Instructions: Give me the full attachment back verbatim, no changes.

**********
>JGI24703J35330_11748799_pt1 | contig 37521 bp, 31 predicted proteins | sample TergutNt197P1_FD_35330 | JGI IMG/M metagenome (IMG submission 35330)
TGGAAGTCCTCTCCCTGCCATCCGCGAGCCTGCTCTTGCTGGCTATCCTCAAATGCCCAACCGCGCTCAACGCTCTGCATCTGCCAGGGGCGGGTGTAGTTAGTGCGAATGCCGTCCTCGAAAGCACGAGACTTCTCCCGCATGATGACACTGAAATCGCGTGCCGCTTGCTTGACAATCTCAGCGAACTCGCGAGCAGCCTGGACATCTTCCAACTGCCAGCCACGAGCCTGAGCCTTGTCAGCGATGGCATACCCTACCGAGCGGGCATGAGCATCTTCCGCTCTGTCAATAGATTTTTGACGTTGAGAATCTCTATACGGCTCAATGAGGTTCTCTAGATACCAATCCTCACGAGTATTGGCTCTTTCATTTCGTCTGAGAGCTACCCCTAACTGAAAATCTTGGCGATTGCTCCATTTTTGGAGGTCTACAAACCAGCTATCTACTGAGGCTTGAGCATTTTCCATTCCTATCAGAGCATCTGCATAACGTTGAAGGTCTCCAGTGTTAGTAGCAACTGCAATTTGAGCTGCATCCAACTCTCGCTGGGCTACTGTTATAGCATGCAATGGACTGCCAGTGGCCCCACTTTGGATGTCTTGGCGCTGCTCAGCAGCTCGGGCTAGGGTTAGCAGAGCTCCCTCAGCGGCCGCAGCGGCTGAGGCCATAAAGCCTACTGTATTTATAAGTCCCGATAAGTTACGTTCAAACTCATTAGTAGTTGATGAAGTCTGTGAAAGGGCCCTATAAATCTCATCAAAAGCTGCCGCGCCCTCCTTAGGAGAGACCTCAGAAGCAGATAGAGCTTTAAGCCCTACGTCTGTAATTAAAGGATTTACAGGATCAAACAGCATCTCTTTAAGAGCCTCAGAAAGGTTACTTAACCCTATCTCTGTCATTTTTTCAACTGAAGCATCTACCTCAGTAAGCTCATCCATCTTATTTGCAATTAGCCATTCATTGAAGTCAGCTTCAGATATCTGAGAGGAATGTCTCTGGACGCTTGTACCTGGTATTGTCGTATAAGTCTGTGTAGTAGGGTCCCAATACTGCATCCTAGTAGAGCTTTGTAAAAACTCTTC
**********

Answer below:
>JGI24703J35330_11748799_pt1 | contig 37521 bp, 31 predicted proteins | sample TergutNt197P1_FD_35330 | JGI IMG/M metagenome (IMG submission 35330)
TGGAAGTCCTCTCCCTGCCATCCGCGAGCCTGCTCTTGCTGGCTATCCTCAAATGCCCAACCGCGCTCAACGCTCTGCATCTGCCAGGGGCGGGTGTAGTTAGTGCGAATGCCGTCCTCGAAAGCACGAGACTTCTCCCGCATGATGACACTGAAATCGCGTGCCGCTTGCTTGACAATCTCAGCGAACTCGCGAGCAGCCTGGACATCTTCCAACTGCCAGCCACGAGCCTGAGCCTTGTCAGCGATGGCATACCCTACCGAGCGGGCATGAGCATCTTCCGCTCTGTCAATAGATTTTTGACGTTGAGAATCTCTATACGGCTCAATGAGGTTCTCTAGATACCAATCCTCACGAGTATTGGCTCTTTCATTTCGTCTGAGAGCTACCCCTAACTGAAAATCTTGGCGATTGCTCCATTTTTGGAGGTCTACAAACCAGCTATCTACTGAGGCTTGAGCATTTTCCATTCCTATCAGAGCATCTGCATAACGTTGAAGGTCTCCAGTGTTAGTAGCAACTGCAATTTGAGCTGCATCCAACTCTCGCTGGGCTACTGTTATAGCATGCAATGGACTGCCAGTGGCCCCACTTTGGATGTCTTGGCGCTGCTCAGCAGCTCGGGCTAGGGTTAGCAGAGCTCCCTCAGCGGCCGCAGCGGCTGAGGCCATAAAGCCTACTGTATTTATAAGTCCCGATAAGTTACGTTCAAACTCATTAGTAGTTGATGAAGTCTGTGAAAGGGCCCTATAAATCTCATCAAAAGCTGCCGCGCCCTCCTTAGGAGAGACCTCAGAAGCAGATAGAGCTTTAAGCCCTACGTCTGTAATTAAAGGATTTACAGGATCAAACAGCATCTCTTTAAGAGCCTCAGAAAGGTTACTTAACCCTATCTCTGTCATTTTTTCAACTGAAGCATCTACCTCAGTAAGCTCATCCATCTTATTTGCAATTAGCCATTCATTGAAGTCAGCTTCAGATATCTGAGAGGAATGTCTCTGGACGCTTGTACCTGGTATTGTCGTATAAGTCTGTGTAGTAGGGTCCCAATACTGCATCCTAGTAGAGCTTTGTAAAAACTCTTC